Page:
Fox seeks to dismiss $ 240 million lawsuit against “American Idol” lenders – The Hollywood Reporter
Seeking to save himself in a lawsuit that demands $ 240 million in compensatory damages and more in punitive damages, 21 Century Fox told a judge that American Idol lenders seek to blame others for their high risk loans that have not worked.
The complaint was filed in December 2016 by the litigation trustee of the former Idol producer Core Media Group, which declared bankruptcy and was later taken over by financial firms that once provided $ 360 million in loans. Core filed for chapter 11 after ratings for Idol tanked, forcing Fox to cancel the singing contest show. Idol is set to reboot on ABC soon, but the real drama may now be unfolding between Core: Fox’s lenders, Endemic and Apollo Global Management, one of the world’s largest private equity firms.
Since the lawsuit was filed, the case has bounced back and forth from court to court, but eventually landed in the New York Supreme Court, where a judge is now hearing arguments on whether the lawsuit high stakes must be pursued. On January 16, Fox, Endemic, and Apollo each filed motions to dismiss. Court documents became public this week.
According to the claimant, when Apollo acquired Core in 2011, it funded the purchase of the Idol producer with short-term bridging credit. Apparently, the lenders would have to be immediately repaid on the $ 360 million loan if Core undergoes a change of control. The lawsuit also claims that Core could only engage in mergers or business combinations if the newly formed entity agreed to assume the obligations on the loans.
Against this background came the controversial 2014 agreement between Apollo, Fox and Endemic. Apollo pledged Core’s assets while Fox pledged the same with from Endemol to create a reality production powerhouse that included shows like So you think you can dance, Big Brother, Agree or disagree and The biggest loser. Fox and Apollo each held a 50 percent stake.
But Core’s litigation trustee – who now truly operates for the benefit of the former lenders – alleges that the loan payments were evaded and the complex transaction was in effect a ploy “to strip Core of his remaining cash, transfer Core’s business opportunities to its competitors and ultimately leaving Core to default on its obligations to its lenders.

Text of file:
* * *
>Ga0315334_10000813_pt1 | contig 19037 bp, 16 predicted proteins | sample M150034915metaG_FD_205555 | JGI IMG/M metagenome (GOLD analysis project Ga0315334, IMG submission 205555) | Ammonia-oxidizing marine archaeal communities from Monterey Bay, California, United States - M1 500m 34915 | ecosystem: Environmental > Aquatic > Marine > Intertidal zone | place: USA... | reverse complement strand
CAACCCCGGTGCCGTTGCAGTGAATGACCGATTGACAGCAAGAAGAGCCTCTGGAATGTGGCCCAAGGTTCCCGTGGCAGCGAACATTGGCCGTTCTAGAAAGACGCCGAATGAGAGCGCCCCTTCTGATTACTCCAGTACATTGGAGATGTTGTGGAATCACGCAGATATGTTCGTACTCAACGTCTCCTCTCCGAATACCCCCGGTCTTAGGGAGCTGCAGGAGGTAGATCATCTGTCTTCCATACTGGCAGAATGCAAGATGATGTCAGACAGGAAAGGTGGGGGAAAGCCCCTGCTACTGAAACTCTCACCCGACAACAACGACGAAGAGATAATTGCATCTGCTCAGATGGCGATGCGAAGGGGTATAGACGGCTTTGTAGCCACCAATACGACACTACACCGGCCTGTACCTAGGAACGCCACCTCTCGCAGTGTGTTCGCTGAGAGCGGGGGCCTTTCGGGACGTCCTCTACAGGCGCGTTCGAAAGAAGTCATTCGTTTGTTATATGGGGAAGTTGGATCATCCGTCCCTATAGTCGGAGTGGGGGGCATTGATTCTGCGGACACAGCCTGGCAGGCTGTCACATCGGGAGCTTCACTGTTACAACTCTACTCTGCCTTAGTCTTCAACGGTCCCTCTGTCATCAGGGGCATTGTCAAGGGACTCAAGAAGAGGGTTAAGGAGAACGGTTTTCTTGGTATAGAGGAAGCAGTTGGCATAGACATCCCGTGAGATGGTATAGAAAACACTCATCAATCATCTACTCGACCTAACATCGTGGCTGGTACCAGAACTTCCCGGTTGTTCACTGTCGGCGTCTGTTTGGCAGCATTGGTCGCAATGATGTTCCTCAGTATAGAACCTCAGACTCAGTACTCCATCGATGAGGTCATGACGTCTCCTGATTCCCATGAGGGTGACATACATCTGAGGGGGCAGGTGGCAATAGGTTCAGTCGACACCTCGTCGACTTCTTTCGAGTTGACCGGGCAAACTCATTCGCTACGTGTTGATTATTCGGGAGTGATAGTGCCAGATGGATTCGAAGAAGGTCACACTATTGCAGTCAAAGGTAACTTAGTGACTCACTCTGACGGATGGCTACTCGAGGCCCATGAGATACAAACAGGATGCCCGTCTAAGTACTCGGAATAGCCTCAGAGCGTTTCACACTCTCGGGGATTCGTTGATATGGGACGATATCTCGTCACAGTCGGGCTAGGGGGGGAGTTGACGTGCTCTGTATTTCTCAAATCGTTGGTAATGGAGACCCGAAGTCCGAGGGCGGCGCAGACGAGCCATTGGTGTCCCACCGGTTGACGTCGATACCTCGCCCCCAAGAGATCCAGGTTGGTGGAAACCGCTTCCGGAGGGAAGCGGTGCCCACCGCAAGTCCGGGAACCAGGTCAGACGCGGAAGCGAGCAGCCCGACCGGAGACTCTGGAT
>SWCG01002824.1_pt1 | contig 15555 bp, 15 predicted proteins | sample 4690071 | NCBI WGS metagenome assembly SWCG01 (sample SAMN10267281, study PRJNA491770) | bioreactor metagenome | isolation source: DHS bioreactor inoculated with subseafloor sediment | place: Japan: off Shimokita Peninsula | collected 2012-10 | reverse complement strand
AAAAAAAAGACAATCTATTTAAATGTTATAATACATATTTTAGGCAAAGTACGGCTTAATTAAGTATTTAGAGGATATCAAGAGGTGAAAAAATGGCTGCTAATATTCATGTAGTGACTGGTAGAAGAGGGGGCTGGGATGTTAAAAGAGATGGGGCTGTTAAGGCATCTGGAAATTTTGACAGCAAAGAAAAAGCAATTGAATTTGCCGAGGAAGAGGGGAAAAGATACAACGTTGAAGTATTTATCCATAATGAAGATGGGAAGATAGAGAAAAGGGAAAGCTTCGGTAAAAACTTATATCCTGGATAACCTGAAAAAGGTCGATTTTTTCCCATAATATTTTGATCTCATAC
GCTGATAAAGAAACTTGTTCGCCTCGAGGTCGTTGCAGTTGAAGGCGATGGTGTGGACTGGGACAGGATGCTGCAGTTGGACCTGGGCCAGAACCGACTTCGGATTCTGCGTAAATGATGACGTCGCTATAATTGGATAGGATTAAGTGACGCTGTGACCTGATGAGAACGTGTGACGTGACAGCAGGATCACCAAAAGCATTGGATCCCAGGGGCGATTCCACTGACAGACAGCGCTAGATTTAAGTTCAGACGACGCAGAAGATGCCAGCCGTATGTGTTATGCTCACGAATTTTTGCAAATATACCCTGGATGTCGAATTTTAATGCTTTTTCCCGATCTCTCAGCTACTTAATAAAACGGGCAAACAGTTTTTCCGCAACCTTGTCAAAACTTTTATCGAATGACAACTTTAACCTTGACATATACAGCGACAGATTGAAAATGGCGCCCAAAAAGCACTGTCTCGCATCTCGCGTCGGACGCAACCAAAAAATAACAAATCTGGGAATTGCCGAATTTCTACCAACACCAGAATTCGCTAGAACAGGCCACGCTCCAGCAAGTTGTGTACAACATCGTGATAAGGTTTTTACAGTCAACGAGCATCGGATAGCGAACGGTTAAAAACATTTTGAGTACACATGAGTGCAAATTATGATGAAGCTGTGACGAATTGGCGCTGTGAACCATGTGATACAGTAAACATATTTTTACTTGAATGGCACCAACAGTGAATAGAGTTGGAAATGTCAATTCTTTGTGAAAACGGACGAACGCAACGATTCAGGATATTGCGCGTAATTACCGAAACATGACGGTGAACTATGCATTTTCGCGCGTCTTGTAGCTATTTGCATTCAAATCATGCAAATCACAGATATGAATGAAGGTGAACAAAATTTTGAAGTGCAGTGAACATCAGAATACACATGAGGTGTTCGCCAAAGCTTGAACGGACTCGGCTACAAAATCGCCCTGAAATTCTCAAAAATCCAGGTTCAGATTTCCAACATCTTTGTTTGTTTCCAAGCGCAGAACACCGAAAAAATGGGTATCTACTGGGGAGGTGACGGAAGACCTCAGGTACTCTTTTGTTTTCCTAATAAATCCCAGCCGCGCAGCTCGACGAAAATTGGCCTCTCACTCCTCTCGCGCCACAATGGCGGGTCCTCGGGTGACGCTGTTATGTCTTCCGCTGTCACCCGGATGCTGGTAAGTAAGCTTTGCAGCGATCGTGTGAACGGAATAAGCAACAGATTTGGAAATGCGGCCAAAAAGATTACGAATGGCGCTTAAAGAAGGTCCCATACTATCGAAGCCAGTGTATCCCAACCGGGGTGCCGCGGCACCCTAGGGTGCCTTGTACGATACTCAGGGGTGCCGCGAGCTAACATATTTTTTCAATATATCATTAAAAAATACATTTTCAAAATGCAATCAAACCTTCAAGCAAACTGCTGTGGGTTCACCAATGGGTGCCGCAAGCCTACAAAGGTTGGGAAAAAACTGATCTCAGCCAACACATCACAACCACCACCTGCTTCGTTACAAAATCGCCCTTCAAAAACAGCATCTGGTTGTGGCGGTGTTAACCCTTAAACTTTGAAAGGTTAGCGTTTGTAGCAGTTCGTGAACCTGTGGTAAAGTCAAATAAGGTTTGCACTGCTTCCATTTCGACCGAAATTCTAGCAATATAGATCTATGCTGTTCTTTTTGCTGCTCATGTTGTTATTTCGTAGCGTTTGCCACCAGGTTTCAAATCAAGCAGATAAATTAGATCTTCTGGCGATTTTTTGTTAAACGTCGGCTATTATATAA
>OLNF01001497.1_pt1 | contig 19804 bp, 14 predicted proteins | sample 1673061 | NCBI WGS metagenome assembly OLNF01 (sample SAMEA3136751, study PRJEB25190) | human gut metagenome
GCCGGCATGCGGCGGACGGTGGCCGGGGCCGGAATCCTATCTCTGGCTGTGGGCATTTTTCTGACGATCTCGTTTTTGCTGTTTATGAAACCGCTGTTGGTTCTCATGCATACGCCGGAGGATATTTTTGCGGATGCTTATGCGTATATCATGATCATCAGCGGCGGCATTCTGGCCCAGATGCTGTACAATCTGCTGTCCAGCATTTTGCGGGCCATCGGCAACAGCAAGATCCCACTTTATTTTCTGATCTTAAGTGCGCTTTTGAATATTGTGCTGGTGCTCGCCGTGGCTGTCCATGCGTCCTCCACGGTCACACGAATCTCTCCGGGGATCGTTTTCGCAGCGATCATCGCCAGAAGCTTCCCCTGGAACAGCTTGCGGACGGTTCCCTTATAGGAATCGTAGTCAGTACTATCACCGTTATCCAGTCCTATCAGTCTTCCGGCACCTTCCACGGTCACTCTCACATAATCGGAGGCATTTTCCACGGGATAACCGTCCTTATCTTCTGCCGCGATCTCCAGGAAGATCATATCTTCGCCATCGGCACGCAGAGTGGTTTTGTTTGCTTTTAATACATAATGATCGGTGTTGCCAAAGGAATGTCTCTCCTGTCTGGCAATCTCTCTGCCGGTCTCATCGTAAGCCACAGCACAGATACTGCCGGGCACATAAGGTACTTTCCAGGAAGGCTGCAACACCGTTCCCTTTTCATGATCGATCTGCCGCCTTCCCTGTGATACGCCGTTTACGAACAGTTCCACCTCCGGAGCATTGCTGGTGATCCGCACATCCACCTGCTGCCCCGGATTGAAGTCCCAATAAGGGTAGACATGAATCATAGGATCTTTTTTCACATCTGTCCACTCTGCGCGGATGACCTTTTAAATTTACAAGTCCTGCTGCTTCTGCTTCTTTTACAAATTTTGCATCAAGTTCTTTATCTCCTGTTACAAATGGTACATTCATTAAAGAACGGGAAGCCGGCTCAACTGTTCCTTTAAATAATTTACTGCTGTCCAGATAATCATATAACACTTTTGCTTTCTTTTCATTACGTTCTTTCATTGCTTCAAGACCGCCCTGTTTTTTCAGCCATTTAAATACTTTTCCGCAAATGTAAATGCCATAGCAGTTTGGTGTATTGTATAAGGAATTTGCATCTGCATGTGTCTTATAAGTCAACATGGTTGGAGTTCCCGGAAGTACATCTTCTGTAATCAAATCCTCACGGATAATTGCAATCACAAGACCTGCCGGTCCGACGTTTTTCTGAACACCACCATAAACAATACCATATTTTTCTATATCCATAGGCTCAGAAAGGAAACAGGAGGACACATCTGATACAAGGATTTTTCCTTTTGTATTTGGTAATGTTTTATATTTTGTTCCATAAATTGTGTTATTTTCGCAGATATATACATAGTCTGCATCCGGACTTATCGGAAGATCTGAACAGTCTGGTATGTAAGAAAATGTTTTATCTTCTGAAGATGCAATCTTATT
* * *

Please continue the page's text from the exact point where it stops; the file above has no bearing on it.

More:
Now comes the first substantive response from Fox, accused of tortious interference.
“This case presents the paradigm of lenders seeking to blame others for making high-risk loans that didn’t work,” Fox attorneys write to Skadden arpes. “The companies that produce TV shows are inherently high-risk businesses because producing a show is expensive, anticipating consumer demand is difficult, and TV audiences are fickle. Even if a producer correctly guesses what will be popular with viewers right now, a show that is hugely successful one year may not air the following year.
In other words, lenders like TCP and Crestview made a bad bet on American Idol.
“Fully aware of the volatile nature of the entertainment industry, a group of lenders have made high-risk loans and negotiated a high yield to compensate them for that risk,” Fox’s motion to dismiss continues. “When the borrower’s business failed because his shows started losing viewers and the borrower defaulted on his loans, lenders sought to blame others and now accuse Fox of ‘interfering’ with loans from lenders because he entered into an arm’s length transaction affecting who held the stakes in the borrower. Adding insult to injury, the plaintiff’s complaint is replete with allegations that the borrower was insolvent long before Fox was involved, but the plaintiff attempts to hold Fox somehow responsible for the alleged breach of the same contract that the plaintiff admits that the borrower could never have fully performed. “
As to whether a contract was broken, Apollo’s lawyers at O’Melveny & Myers discuss this topic.
The plaintiff’s theory is that the loan agreement was broken when Apollo and Fox entered into an agreement that effectively changed control of Core or when Core entered into an agreement with Endemic to perform administrative and distribution services. At this point, the Applicant asserts that Core was indeed operating as a subsidiary of Endemic. This is when loan repayments had to be made or bonds had to be moved.
Apollo responds that the deal was not a violation because Fox did not acquire more than 50 percent of Core and there was no merger since Core has remained a separate entity at all times through the negotiation. Apollo adds that the complaint does not establish his dominance and control over the common entity, and even if it does not, that this control was used to commit fraud.
Fox argues that since there was no breach of contract, there can be no tortious interference. The Rupert Murdoch company also disputes any harmful interference.
For example, Fox points out that the plaintiff does not allege that he took any intentional steps to obtain the violation of Core or took any action that prevented Core from complying with the loan agreement.
“Instead, the plaintiff essentially alleges that Fox is responsible for not having assumed the obligations under the agreements itself or for causing the [joint venture] assume such obligations, ”continues Fox. “However, Fox was under no obligation to take on CORE’s responsibilities, or – assuming she even had the power – to provoke the [joint venture] assume the responsibilities of CORE. A party cannot be held liable for tortious interference simply because that party has not performed the contractual obligations itself.
This is the setup for the plaintiff’s opposition arguments, now scheduled for next month.